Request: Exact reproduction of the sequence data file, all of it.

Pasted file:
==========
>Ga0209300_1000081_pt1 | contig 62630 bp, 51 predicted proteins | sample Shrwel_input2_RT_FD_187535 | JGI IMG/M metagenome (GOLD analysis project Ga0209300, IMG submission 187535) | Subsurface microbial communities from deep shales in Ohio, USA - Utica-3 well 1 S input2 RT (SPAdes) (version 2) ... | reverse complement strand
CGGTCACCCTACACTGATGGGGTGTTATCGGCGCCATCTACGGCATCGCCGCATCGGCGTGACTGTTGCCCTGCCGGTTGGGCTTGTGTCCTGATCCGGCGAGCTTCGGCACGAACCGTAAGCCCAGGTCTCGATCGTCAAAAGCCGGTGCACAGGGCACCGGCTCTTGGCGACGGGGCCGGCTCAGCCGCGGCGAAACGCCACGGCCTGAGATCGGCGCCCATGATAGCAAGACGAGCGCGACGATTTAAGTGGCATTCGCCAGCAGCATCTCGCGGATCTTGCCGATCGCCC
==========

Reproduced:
>Ga0209300_1000081_pt1 | contig 62630 bp, 51 predicted proteins | sample Shrwel_input2_RT_FD_187535 | JGI IMG/M metagenome (GOLD analysis project Ga0209300, IMG submission 187535) | Subsurface microbial communities from deep shales in Ohio, USA - Utica-3 well 1 S input2 RT (SPAdes) (version 2) ... | reverse complement strand
CGGTCACCCTACACTGATGGGGTGTTATCGGCGCCATCTACGGCATCGCCGCATCGGCGTGACTGTTGCCCTGCCGGTTGGGCTTGTGTCCTGATCCGGCGAGCTTCGGCACGAACCGTAAGCCCAGGTCTCGATCGTCAAAAGCCGGTGCACAGGGCACCGGCTCTTGGCGACGGGGCCGGCTCAGCCGCGGCGAAACGCCACGGCCTGAGATCGGCGCCCATGATAGCAAGACGAGCGCGACGATTTAAGTGGCATTCGCCAGCAGCATCTCGCGGATCTTGCCGATCGCCC